The purpose of this planning grant was to determine the feasibility of increasing the number of under-represented minority (URM) students in Science, Technology, Engineering, and Mathematics (STEM) graduate programs by developing a pathway that begins with an Associate of Arts (AA) degree at the community college, proceeds through the bachelors degree at a university, and ultimately ends with admission to and graduation from a masters and/or doctoral degree program. This is necessary because African American, Hispanic, and Native American students are underrepresented in STEM graduate programs, and graduates with STEM masters and doctoral degrees are needed for both faculty positions and advanced industry related jobs where minority citizens are also underrepresented. The AA/ bachelors pathway is already well established as the primary pathway for African American and Hispanic students entering higher education in Florida. It is especially important for those who are the first in their families to attend college (60%, "first generation"). However our study found that this pathway as currently structured yielded relatively few students of any ethnicity to STEM graduate programs. Therefore the University of Central Florida (UCF, Orlando), the University of South Florida (USF, Tampa), Valencia College (Orlando), Hillsborough Community College (Tampa), and the Florida Education Fund (Tampa) formed an alliance to identify factors that impeded the flow of students in the AA/bachelors pathway from entering STEM graduate programs and propose a model pathway to reduce the impediments. This study also examined the aspirational goals and motivational and inspirational factors among the different ethnicities of undergraduate and graduate students. Only students who were US citizens or permanent residents were included in the study. Using extensive surveys and focus groups of both undergraduate and graduate students at community colleges and universities; surveys and interviews of STEM faculty and academic support professionals; and enrollment data analyses, this study found multiple factors that negatively impacted the flow of AA/ bachelor pathway students to graduate programs. It was found that community college and transfer students often lacked a vision of STEM career possibilities and the necessary graduate-level pathway to acquire them. Also, community college students were often poorly advised and took substantially more courses than necessary to transfer to a university. But even with more courses, most transfer students lacked the required prerequisites for both their desired bachelors and ultimately graduate degree programs. Therefore they were academically unprepared and had to take additional university courses thus adding time and expense to their graduation. This was especially true for the mathematics prerequisites for engineering and physical science degree programs. Transfer students with AA degrees usually entered the university as juniors, which was also a critical time in preparing for admissions to graduate programs. Therefore any combination of factors that resulted in "transfer shock" in the junior year impeded their admissions into graduate programs. This study found that many transfer students lacked a clear understanding of the time commitment, academic rigor, and expectations of the university and therefore experienced "transfer shock" as indicated by their resulting GPAs and retention. Furthermore URM transfer students often lacked an academic and social support community and were less likely to have a support network of fellow students to discuss academic issues and problems. Another impediment to graduate admissions was the lack of opportunity for transfer students to have undergraduate research experiences which STEM faculty members valued most highly when admitting students to their graduate programs. This study also examined the demographics and experiences of STEM graduate students at UCF and USF. As also found in national studies, URM students were seriously underrepresented (14.5%) and only one third of either URM or white graduate students were "first generation". It was also found that URM graduate students were less likely to have an academic and social support community of students and faculty to discuss issues and problems. And students of all ethnicities were often missing leadership and professional development opportunities to enhance their mentoring, teaching, and research skills. Based on these findings, it was proposed to extend the critical AA/bachelors pathway to include graduate education in order to increase URM and "first generation" students. Using a variety of strategies to circumvent the described impediments, URM AA/bachelors students will be better prepared for competitive admission into STEM graduate programs. One important strategy will integrate URM graduate students into the pathway at key points to serve as research mentors, tutors, and role models for the undergraduate URM students. This approach will allow URM graduate students to hone their professional development skills while creating a joint support community of both URM undergraduate and graduate students. The proposal to test the effectiveness of this model was submitted to NSF on November 1, 2012. ("AGEP-T Collaborative Research: Creating a Critical STEM Pathway from the Community College to the Professoriate" , NSF Tracking Number HRD-1307715)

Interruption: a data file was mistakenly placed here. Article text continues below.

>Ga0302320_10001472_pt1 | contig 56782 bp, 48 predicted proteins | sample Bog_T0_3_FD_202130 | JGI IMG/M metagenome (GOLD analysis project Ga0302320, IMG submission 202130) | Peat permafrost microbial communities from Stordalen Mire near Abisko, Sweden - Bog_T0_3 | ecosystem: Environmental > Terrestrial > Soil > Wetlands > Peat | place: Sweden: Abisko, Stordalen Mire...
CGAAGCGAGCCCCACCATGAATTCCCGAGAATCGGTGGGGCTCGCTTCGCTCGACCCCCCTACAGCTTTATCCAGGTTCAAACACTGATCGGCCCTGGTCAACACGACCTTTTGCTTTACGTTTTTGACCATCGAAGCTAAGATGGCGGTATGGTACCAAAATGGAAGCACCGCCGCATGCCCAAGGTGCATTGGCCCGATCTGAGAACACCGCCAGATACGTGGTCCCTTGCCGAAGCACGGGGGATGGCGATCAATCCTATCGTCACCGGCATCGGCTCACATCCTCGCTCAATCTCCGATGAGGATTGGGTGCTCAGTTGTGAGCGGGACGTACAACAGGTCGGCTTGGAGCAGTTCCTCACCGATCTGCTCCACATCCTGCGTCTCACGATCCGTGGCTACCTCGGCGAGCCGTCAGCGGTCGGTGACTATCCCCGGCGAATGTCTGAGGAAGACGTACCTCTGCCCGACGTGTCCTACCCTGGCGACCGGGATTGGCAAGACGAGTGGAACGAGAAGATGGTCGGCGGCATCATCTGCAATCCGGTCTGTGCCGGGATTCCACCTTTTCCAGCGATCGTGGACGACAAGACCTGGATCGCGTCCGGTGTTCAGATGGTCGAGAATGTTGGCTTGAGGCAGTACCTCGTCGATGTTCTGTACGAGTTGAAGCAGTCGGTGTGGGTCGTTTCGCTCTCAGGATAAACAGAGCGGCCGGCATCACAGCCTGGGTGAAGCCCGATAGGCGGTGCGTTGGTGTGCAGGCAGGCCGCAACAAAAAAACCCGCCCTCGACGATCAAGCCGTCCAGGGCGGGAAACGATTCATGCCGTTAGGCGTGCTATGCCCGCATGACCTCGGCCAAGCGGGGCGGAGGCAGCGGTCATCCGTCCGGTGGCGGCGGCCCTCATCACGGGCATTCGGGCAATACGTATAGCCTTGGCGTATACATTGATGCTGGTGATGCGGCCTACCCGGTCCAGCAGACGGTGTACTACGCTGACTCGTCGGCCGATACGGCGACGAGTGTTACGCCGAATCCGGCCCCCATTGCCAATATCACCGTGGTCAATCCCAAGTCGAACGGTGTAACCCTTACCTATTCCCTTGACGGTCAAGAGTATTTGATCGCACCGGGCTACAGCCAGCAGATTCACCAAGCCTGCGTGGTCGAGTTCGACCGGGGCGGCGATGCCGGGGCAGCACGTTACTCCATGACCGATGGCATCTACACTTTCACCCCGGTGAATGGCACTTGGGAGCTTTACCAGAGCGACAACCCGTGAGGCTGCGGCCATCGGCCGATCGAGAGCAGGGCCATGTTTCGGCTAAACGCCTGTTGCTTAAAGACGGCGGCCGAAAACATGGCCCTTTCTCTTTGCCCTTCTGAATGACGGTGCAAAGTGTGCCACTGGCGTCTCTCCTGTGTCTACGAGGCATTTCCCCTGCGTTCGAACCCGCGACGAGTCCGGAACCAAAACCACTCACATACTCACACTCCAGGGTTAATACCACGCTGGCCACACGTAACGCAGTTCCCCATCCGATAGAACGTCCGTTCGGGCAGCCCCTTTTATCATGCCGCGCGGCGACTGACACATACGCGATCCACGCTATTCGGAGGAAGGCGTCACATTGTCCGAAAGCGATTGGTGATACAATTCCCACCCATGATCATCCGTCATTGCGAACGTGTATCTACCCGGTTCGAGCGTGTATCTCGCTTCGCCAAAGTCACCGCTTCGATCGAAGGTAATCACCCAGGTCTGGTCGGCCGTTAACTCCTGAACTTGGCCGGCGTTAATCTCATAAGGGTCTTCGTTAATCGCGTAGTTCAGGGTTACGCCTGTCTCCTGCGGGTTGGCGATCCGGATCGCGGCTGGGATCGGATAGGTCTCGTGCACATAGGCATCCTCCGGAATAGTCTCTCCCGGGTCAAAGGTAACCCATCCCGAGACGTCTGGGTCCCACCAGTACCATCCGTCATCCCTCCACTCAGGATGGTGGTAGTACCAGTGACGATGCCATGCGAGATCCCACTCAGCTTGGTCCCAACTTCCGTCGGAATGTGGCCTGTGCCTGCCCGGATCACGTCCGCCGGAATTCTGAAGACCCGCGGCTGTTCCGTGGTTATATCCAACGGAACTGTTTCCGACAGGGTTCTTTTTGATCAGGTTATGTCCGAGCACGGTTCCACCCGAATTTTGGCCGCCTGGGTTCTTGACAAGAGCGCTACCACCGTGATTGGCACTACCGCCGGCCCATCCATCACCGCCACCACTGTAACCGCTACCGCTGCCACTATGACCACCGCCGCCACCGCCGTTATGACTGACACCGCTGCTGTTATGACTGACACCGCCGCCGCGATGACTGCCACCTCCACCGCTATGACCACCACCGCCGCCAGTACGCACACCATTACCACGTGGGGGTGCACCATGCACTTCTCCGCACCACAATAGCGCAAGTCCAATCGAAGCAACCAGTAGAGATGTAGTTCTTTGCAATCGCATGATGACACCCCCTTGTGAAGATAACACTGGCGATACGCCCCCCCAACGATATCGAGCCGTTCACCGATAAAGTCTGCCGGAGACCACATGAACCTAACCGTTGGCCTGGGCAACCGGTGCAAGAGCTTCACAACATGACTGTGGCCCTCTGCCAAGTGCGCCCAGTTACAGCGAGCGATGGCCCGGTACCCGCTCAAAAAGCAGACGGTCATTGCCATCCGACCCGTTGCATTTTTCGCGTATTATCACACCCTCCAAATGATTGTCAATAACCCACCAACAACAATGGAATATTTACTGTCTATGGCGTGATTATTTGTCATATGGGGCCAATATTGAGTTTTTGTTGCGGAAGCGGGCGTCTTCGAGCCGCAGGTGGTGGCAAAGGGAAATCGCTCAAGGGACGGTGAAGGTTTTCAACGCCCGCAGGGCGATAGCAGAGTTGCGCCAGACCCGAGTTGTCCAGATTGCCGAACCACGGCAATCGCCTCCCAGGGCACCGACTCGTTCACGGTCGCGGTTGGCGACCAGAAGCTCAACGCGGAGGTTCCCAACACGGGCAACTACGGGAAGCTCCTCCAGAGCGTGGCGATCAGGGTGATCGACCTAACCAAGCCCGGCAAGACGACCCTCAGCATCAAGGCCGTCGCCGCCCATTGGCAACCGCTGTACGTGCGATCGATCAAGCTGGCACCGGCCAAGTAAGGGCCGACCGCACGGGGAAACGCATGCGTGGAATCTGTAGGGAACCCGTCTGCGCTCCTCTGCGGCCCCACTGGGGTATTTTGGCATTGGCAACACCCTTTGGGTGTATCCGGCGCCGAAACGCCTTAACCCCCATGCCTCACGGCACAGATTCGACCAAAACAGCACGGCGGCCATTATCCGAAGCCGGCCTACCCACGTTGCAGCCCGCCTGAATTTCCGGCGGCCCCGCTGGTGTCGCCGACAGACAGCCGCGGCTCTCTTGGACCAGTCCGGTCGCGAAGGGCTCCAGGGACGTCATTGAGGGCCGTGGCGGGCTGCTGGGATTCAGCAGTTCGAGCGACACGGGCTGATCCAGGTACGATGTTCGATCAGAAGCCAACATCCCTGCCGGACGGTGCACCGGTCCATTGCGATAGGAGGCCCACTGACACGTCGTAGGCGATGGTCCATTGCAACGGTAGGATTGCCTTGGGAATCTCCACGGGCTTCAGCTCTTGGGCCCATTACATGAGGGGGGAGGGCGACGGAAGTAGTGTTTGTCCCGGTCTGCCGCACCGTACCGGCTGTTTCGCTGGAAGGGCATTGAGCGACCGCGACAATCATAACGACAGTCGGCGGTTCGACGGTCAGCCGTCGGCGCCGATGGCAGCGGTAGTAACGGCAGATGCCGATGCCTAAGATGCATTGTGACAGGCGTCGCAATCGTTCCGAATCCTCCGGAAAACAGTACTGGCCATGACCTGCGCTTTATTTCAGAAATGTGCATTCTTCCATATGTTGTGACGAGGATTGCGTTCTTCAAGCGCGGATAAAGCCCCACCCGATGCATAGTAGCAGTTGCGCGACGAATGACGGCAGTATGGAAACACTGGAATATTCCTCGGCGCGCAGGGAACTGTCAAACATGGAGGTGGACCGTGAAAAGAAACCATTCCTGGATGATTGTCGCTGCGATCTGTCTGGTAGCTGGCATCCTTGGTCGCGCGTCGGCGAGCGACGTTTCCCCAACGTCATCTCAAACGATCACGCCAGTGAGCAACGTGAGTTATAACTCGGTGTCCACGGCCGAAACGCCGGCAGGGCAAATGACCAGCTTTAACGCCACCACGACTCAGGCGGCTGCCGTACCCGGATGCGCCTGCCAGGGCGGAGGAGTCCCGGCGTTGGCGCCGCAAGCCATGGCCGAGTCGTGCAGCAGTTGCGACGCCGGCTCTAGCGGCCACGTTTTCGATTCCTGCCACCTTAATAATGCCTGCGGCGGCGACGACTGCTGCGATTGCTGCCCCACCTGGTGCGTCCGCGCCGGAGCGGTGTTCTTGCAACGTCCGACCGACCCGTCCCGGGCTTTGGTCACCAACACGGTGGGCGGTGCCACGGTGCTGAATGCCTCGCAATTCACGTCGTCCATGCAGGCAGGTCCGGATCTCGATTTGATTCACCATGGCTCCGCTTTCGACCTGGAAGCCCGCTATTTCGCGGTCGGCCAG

National Science Foundation (NSF)
Division of Human Resource Development (HRD)
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Mark H. Leddy
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University of Central Florida